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Throughout the consultation we will provide answers to questions raised by members of the public, whether in correspondence or at public meetings. It would not be practical to include all questions but we shall ensure that the most commonly asked are included on this page, which will be updated weekly.

For ease, these questions are divided into sections: general care; staff; process; money; transport; and location.​​

FAQ - general care

GPs are already under pressure so how can you expect them to support intermediate care services?
The plan is for specific medical support to be contracted and available to intermediate care teams and so this will not increase the burden on local GPs. Part of the plans is to ensure that people access the appropriate support and this could be from a local community group, a nurse or other health professional. This holistic, team approach means that pressure on GPs is likely to reduce as people access support from elsewhere.

Community hospitals are really important in helping to look after elderly who live alone. What will happen if they are not there?
People on average stay in community hospitals for just 15 days and so these are not the answer to social isolation or for elderly people who live alone. Our plans to strengthen community based care is designed to support people in their own homes and to work with partner agencies and local communities to do more to break down social isolation. Many people can also feel isolated from their friends and family when in hospital.

The full list of general care questions is here.

FAQ - process

What impact will the Sustainability and Transformation Plans (STPs) have on the consultation proposals? Will they be changed by a Devon-wide approach?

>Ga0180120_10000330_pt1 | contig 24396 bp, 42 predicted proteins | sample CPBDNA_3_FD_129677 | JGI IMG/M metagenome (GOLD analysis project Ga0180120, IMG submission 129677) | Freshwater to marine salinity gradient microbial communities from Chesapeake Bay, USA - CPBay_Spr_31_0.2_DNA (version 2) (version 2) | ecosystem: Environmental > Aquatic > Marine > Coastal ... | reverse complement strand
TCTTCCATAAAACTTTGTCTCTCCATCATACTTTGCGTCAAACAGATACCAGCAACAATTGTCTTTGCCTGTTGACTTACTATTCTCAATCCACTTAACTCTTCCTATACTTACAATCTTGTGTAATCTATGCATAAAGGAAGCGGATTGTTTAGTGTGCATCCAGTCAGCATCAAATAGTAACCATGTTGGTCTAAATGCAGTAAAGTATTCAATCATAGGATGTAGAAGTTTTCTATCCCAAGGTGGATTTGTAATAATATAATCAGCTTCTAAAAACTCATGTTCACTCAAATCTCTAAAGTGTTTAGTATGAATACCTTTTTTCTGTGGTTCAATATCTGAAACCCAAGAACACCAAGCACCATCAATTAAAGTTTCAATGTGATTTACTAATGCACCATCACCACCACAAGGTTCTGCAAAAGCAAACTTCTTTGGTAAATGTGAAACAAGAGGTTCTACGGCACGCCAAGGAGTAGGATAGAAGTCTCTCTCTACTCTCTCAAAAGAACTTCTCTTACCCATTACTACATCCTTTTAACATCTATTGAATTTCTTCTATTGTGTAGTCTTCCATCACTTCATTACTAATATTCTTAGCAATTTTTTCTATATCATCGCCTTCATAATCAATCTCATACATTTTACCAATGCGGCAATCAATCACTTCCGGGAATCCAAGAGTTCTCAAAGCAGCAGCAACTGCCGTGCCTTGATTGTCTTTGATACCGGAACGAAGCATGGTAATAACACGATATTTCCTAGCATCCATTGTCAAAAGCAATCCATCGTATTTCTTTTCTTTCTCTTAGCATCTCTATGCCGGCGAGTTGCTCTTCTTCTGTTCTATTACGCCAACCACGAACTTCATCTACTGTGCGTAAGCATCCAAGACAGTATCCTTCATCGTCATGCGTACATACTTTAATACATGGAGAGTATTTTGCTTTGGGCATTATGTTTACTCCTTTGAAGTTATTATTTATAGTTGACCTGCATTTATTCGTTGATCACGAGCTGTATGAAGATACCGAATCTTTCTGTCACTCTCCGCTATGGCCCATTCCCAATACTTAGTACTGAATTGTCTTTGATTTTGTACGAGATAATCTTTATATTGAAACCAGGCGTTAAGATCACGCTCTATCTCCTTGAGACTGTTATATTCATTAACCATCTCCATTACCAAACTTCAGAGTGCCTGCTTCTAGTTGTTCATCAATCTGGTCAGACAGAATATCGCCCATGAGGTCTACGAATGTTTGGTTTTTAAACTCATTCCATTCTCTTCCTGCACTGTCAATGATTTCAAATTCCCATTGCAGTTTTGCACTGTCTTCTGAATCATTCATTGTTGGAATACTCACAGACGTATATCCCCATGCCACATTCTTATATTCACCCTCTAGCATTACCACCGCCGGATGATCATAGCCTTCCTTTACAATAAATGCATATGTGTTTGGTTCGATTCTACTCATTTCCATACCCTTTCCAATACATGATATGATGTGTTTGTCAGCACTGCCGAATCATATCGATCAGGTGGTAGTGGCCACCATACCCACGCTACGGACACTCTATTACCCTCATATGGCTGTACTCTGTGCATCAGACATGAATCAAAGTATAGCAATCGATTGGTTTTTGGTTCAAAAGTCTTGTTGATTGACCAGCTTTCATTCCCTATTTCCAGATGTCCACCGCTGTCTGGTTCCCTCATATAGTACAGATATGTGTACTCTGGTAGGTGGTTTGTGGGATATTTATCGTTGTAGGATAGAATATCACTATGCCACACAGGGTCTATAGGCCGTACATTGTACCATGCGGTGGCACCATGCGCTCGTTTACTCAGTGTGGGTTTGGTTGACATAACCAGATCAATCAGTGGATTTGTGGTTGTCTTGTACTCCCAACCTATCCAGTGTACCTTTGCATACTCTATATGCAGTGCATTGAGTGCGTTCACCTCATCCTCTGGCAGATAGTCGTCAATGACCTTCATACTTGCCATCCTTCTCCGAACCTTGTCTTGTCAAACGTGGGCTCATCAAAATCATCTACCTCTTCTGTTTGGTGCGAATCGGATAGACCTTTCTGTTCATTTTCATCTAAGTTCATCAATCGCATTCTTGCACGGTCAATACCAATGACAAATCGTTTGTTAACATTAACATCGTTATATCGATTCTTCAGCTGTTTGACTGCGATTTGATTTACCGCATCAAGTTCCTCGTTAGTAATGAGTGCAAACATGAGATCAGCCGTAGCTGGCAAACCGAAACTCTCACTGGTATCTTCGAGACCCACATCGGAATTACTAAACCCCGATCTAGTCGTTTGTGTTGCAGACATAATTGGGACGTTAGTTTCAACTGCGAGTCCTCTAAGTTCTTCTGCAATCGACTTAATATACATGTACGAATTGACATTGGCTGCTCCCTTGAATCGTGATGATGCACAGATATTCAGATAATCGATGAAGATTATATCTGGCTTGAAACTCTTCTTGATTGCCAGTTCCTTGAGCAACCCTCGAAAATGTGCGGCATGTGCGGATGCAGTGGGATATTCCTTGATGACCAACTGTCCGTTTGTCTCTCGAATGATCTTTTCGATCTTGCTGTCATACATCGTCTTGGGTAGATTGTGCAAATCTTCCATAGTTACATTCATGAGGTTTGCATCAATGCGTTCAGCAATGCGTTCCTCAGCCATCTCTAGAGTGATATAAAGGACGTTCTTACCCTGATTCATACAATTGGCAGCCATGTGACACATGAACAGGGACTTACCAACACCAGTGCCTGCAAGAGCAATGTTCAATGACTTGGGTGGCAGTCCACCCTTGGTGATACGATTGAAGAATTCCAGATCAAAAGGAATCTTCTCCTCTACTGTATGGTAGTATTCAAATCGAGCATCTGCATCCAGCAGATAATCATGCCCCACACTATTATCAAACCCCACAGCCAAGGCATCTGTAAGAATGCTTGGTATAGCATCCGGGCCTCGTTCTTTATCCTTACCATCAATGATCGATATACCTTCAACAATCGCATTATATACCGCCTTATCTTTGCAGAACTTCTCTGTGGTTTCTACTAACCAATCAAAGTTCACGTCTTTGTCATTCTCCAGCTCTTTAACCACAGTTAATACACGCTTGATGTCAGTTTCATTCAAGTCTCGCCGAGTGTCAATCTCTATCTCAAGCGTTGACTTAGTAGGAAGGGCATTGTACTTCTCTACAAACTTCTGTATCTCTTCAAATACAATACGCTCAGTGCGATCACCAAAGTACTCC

Our proposals for reshaping community services predate the STP and therefore the latter will have no impact. The STP reflects what both we and NEW Devon CCG are currently doing and builds on that for the future.

One aspect of the STP does deal further with concerns raised in consultation – that not enough is being done to combat waste in the NHS. The STP provides a framework for the two CCGs to be working even more closely together to do things only once across Devon and to avoid duplication.

Should any potential service reconfiguration changes come out of the STP then they will have to go through a formal consultation process before they can be implemented.

What are the timescales for moving to the new services if they are approved?
We have made the commitment that the current services will continue to operate until the new ones are in place. In some cases – intermediate care for example – the Trust is already recruiting staff as we know this service is essential. Some changes will be able to be implemented fairly swiftly from April 2017 but others that might depend on building work to co-locate health and wellbeing teams with GP practices might take longer.

The full list of process questions is here.

FAQ - location

Why can’t Ashburton be used as a hub or host the health and wellbeing centre?
We need to use the money we have prudently and there is a limit to the investment which we can make. It is estimated that up to £800,000 would need to be invested to bring the hospital up to modern day standards. We need to decide whether investing so much in a building is the best use of the funds we have available and whether the hospital is in the right location to be a health and wellbeing centre. We are happy to listen to suggestions as to how this could be funded so as to ensure long term viability.